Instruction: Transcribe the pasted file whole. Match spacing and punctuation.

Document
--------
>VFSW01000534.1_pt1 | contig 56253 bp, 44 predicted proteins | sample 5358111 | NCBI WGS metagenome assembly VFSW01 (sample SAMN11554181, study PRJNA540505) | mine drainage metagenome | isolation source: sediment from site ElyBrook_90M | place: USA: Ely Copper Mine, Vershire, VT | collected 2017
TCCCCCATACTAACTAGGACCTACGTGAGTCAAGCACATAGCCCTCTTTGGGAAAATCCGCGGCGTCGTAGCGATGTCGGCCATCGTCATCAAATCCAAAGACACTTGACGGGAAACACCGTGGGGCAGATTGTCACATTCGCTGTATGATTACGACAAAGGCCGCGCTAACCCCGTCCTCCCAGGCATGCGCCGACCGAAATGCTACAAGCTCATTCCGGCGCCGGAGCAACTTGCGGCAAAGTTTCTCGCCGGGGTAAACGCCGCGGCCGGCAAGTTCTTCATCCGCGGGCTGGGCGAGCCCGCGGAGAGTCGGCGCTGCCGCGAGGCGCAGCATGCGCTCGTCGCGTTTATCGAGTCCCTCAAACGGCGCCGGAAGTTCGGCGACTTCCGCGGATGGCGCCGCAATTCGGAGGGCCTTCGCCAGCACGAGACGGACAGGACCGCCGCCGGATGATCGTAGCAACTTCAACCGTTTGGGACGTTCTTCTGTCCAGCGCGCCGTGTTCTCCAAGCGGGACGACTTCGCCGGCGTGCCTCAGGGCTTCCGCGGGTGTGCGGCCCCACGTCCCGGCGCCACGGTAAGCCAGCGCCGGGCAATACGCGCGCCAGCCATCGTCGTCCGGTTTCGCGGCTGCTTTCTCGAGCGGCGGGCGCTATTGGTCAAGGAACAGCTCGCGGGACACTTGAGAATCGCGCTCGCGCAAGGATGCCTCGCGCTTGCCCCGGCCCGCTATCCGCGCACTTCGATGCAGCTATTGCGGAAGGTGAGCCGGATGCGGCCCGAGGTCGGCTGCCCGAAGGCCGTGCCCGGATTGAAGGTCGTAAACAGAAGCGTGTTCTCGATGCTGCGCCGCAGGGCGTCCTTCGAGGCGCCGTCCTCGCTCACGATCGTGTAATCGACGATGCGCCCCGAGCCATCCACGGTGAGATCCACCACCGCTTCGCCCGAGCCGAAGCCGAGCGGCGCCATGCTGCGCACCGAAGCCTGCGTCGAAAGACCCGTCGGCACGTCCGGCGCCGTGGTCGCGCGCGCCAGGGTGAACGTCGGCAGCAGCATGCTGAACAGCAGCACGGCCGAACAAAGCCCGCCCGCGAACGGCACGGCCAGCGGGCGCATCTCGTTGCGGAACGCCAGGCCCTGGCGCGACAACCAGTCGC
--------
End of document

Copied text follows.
>VFSW01000534.1_pt1 | contig 56253 bp, 44 predicted proteins | sample 5358111 | NCBI WGS metagenome assembly VFSW01 (sample SAMN11554181, study PRJNA540505) | mine drainage metagenome | isolation source: sediment from site ElyBrook_90M | place: USA: Ely Copper Mine, Vershire, VT | collected 2017
TCCCCCATACTAACTAGGACCTACGTGAGTCAAGCACATAGCCCTCTTTGGGAAAATCCGCGGCGTCGTAGCGATGTCGGCCATCGTCATCAAATCCAAAGACACTTGACGGGAAACACCGTGGGGCAGATTGTCACATTCGCTGTATGATTACGACAAAGGCCGCGCTAACCCCGTCCTCCCAGGCATGCGCCGACCGAAATGCTACAAGCTCATTCCGGCGCCGGAGCAACTTGCGGCAAAGTTTCTCGCCGGGGTAAACGCCGCGGCCGGCAAGTTCTTCATCCGCGGGCTGGGCGAGCCCGCGGAGAGTCGGCGCTGCCGCGAGGCGCAGCATGCGCTCGTCGCGTTTATCGAGTCCCTCAAACGGCGCCGGAAGTTCGGCGACTTCCGCGGATGGCGCCGCAATTCGGAGGGCCTTCGCCAGCACGAGACGGACAGGACCGCCGCCGGATGATCGTAGCAACTTCAACCGTTTGGGACGTTCTTCTGTCCAGCGCGCCGTGTTCTCCAAGCGGGACGACTTCGCCGGCGTGCCTCAGGGCTTCCGCGGGTGTGCGGCCCCACGTCCCGGCGCCACGGTAAGCCAGCGCCGGGCAATACGCGCGCCAGCCATCGTCGTCCGGTTTCGCGGCTGCTTTCTCGAGCGGCGGGCGCTATTGGTCAAGGAACAGCTCGCGGGACACTTGAGAATCGCGCTCGCGCAAGGATGCCTCGCGCTTGCCCCGGCCCGCTATCCGCGCACTTCGATGCAGCTATTGCGGAAGGTGAGCCGGATGCGGCCCGAGGTCGGCTGCCCGAAGGCCGTGCCCGGATTGAAGGTCGTAAACAGAAGCGTGTTCTCGATGCTGCGCCGCAGGGCGTCCTTCGAGGCGCCGTCCTCGCTCACGATCGTGTAATCGACGATGCGCCCCGAGCCATCCACGGTGAGATCCACCACCGCTTCGCCCGAGCCGAAGCCGAGCGGCGCCATGCTGCGCACCGAAGCCTGCGTCGAAAGACCCGTCGGCACGTCCGGCGCCGTGGTCGCGCGCGCCAGGGTGAACGTCGGCAGCAGCATGCTGAACAGCAGCACGGCCGAACAAAGCCCGCCCGCGAACGGCACGGCCAGCGGGCGCATCTCGTTGCGGAACGCCAGGCCCTGGCGCGACAACCAGTCGC